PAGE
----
If you are not sure when you last received an immunization against whooping cough, please speak to your primary care provider. If you have an infant, try to limit your child’s exposure to adults and adolescents who may not have been immunized. And finally, as with any respiratory infection, practice good cough and cold etiquette; remember to cover your cough, and practice good hand washing techniques!
Debbie Best, Program Coordinator, Diakon Family Life Service
September 6: Did you know that Medicare does not provide health coverage outside the US, but certain Medigap plans do offer partial coverage. If you have a private health insurance plan, check to see what the policy includes for international travel. You can purchase short-term health insurance from $20-$30; actual cost is based on age, gender, and any medical conditions. For more information on travel-health insurance, contact a travel agent, or check the US Department of State’s website at: http://travel.state.gov/travel/cis_pa_tw/cis/cis_1470.html
September 13: First Aid for Tick Bites:
1.remove the tick as soon as possible. Carefully, using tweezers, grasp the tick near it’s mouth and pull gently to remove without crushing it.
2. Put the tick in a sealed jar.
3. Wash your hands, and the area with soap and water.
4. See the doctor if you aren’t able to remove all of it, or if your develop the following:
▪ rash, joint swelling, inflammation,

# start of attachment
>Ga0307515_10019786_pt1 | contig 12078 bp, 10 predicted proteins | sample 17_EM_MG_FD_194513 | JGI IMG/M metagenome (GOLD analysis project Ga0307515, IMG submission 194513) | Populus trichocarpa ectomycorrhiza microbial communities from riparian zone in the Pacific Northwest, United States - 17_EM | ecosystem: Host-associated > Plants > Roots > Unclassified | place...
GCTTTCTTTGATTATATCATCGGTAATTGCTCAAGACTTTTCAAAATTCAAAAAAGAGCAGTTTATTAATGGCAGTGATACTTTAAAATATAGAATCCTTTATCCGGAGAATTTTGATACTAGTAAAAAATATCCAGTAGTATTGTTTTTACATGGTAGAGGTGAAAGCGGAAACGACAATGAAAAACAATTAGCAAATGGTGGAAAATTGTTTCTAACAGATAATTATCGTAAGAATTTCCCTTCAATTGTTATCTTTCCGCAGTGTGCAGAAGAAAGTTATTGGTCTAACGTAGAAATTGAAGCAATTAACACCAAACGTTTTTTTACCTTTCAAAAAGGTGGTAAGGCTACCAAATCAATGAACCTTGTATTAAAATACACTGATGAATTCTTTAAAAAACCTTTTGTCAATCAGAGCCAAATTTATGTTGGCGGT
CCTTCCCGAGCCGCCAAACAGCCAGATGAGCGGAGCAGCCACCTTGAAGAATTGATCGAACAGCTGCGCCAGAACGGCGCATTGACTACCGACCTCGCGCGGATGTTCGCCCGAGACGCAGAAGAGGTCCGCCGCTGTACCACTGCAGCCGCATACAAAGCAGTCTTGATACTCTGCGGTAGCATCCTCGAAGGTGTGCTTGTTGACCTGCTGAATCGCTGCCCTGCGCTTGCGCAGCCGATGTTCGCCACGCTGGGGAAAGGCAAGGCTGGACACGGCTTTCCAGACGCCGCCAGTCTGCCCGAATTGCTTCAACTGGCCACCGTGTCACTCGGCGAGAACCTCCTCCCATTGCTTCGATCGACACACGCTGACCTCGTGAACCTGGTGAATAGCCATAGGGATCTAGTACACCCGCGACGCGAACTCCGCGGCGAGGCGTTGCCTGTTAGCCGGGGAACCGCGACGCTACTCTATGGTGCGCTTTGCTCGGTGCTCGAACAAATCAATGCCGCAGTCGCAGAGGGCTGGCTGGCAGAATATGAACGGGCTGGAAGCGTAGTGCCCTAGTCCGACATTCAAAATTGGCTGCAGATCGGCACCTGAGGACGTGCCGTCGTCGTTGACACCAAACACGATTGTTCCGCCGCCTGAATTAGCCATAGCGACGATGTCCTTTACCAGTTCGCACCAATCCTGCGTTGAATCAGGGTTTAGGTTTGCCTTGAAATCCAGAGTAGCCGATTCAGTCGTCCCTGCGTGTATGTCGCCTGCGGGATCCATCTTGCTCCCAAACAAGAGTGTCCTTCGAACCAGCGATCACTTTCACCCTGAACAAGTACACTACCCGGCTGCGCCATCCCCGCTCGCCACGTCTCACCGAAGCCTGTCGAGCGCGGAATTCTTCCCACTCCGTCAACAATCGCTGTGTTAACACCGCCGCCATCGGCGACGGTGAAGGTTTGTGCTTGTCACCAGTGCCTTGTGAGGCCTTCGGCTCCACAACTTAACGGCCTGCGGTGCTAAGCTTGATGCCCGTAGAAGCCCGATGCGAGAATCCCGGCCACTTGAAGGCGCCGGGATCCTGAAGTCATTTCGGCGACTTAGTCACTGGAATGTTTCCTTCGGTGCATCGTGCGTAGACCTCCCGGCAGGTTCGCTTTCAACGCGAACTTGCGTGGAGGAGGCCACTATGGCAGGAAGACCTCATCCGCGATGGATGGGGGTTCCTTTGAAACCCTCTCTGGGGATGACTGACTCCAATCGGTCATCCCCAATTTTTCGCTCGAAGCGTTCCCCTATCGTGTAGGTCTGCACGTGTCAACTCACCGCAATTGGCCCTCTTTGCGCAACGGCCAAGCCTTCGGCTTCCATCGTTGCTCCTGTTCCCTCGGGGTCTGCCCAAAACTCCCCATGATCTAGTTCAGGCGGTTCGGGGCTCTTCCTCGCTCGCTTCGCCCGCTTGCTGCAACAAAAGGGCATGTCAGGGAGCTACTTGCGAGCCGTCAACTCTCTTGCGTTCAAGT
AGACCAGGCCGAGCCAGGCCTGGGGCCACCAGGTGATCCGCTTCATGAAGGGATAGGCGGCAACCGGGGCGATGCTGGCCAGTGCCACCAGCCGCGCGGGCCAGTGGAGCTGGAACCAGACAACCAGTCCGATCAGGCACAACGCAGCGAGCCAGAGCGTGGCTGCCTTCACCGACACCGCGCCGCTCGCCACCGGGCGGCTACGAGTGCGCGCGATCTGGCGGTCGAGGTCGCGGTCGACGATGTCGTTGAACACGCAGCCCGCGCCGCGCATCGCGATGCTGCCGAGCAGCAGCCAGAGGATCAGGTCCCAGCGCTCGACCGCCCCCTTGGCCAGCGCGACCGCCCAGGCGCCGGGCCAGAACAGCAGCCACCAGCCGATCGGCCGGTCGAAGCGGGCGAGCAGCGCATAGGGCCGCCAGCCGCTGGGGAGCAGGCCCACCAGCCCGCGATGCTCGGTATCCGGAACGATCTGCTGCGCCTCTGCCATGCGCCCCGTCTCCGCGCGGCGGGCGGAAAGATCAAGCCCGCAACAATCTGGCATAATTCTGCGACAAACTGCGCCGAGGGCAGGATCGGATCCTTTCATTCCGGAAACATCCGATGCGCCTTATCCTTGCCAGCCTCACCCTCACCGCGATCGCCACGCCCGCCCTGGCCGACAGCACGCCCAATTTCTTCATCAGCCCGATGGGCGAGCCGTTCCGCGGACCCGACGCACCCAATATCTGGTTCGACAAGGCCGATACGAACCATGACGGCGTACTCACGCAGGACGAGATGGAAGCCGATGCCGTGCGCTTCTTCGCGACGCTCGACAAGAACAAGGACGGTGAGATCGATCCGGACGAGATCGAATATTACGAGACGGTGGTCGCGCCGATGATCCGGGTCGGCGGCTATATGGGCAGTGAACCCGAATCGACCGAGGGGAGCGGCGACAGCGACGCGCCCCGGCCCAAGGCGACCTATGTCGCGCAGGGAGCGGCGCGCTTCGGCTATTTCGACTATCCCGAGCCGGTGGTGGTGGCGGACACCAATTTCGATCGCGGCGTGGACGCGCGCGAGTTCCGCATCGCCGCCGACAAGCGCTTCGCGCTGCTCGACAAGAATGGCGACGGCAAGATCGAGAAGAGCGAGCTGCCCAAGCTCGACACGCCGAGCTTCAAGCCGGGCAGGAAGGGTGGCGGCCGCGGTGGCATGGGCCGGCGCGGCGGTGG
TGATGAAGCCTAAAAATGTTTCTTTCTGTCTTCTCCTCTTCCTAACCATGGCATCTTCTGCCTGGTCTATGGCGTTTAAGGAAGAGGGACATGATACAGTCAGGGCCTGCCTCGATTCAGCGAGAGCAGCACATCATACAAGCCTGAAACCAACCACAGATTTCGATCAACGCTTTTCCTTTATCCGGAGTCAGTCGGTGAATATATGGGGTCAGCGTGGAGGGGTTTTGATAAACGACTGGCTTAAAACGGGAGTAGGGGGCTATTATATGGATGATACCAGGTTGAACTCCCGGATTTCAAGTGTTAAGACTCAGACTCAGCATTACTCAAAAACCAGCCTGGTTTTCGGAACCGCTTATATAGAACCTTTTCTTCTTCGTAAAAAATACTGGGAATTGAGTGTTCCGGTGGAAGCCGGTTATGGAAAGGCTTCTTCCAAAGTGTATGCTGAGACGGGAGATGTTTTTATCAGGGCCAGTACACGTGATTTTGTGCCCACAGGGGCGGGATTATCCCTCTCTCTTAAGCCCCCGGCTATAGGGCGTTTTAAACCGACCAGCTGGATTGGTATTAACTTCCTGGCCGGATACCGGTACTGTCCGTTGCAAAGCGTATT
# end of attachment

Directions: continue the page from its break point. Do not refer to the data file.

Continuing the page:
▪ fever, swollen lymph nodes,
▪ stiff neck, flu-like symptoms,
▪ muscle aches
*Take the saved tick with you. Call 911 if you develop: severe headache, have difficulty breathing, experience paralysis have chest pain or difficulty breathing. Complications from tick bites can include: chronic joint pain and inflammation, particularly in the knees, neurological symptoms, such as facial palsy, impaired memory, heart irregularities.
September 20: South Beach Diet Almond-Jam Bars
– Preheat oven to 375˚F
1 c. natural unblanched almonds
1 lg. egg white
¼ c. granular sugar substitute
¼ c. sugar-free jam
¼ t. salt
Line a large baking sheet with parchment paper. Combine almonds, sugar substitute, and salt in food processor. Process until finely ground. Add egg white and process until mixture forms a paste. Transfer dough to lined baking sheet and shape into a 14”x2” log about ½” high. With a moistened thumb, make a ¼” deep trench down the length of log. Bake until dough is lightly golden and set, 12-15 mins. Warm jam in small saucepan over low heat until melted, a few minutes before log comes out of oven. Remove log from oven and immediately spoon jam along trench. Cool on baking sheet 10 min. before cutting crosswise on an angle into 27 bars, ½” thick. (34 cal., 1 g. pro, 2 g carb, 1 g fiber, 3 g fat, 0 g sat fat, 24 mg sodium) (Prevention, June 2010)
September 27: Brew your cup of tea up to 5 minutes. The longer the steep time, the greater the quantity of health boosting flavonoids, explains Jeffrey Blumberg, PhD, professor of nutrition at Tufts University. Drink tea with a squeeze of lemon juice and you’ll increase antioxidant levels by up to 80%.” (Prevention, August 2010, pg. 37)